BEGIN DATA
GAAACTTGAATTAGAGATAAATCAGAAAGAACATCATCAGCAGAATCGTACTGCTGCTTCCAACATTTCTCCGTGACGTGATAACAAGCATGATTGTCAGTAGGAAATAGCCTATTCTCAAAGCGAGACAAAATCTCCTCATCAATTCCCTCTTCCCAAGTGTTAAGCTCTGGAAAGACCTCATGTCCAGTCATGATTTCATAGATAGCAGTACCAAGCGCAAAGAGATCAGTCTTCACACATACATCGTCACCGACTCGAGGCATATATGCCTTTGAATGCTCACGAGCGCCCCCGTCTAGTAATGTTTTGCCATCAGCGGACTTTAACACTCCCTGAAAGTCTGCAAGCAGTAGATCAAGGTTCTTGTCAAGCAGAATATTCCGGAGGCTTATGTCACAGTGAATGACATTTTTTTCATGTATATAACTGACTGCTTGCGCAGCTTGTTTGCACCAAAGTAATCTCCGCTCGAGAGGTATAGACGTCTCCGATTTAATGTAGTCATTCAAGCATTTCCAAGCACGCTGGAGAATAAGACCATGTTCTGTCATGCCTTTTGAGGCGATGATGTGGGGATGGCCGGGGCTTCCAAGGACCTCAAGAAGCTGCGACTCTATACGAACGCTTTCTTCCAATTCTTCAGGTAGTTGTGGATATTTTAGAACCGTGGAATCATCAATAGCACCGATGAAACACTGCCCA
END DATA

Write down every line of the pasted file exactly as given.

GAAACTTGAATTAGAGATAAATCAGAAAGAACATCATCAGCAGAATCGTACTGCTGCTTCCAACATTTCTCCGTGACGTGATAACAAGCATGATTGTCAGTAGGAAATAGCCTATTCTCAAAGCGAGACAAAATCTCCTCATCAATTCCCTCTTCCCAAGTGTTAAGCTCTGGAAAGACCTCATGTCCAGTCATGATTTCATAGATAGCAGTACCAAGCGCAAAGAGATCAGTCTTCACACATACATCGTCACCGACTCGAGGCATATATGCCTTTGAATGCTCACGAGCGCCCCCGTCTAGTAATGTTTTGCCATCAGCGGACTTTAACACTCCCTGAAAGTCTGCAAGCAGTAGATCAAGGTTCTTGTCAAGCAGAATATTCCGGAGGCTTATGTCACAGTGAATGACATTTTTTTCATGTATATAACTGACTGCTTGCGCAGCTTGTTTGCACCAAAGTAATCTCCGCTCGAGAGGTATAGACGTCTCCGATTTAATGTAGTCATTCAAGCATTTCCAAGCACGCTGGAGAATAAGACCATGTTCTGTCATGCCTTTTGAGGCGATGATGTGGGGATGGCCGGGGCTTCCAAGGACCTCAAGAAGCTGCGACTCTATACGAACGCTTTCTTCCAATTCTTCAGGTAGTTGTGGATATTTTAGAACCGTGGAATCATCAATAGCACCGATGAAACACTGCCCA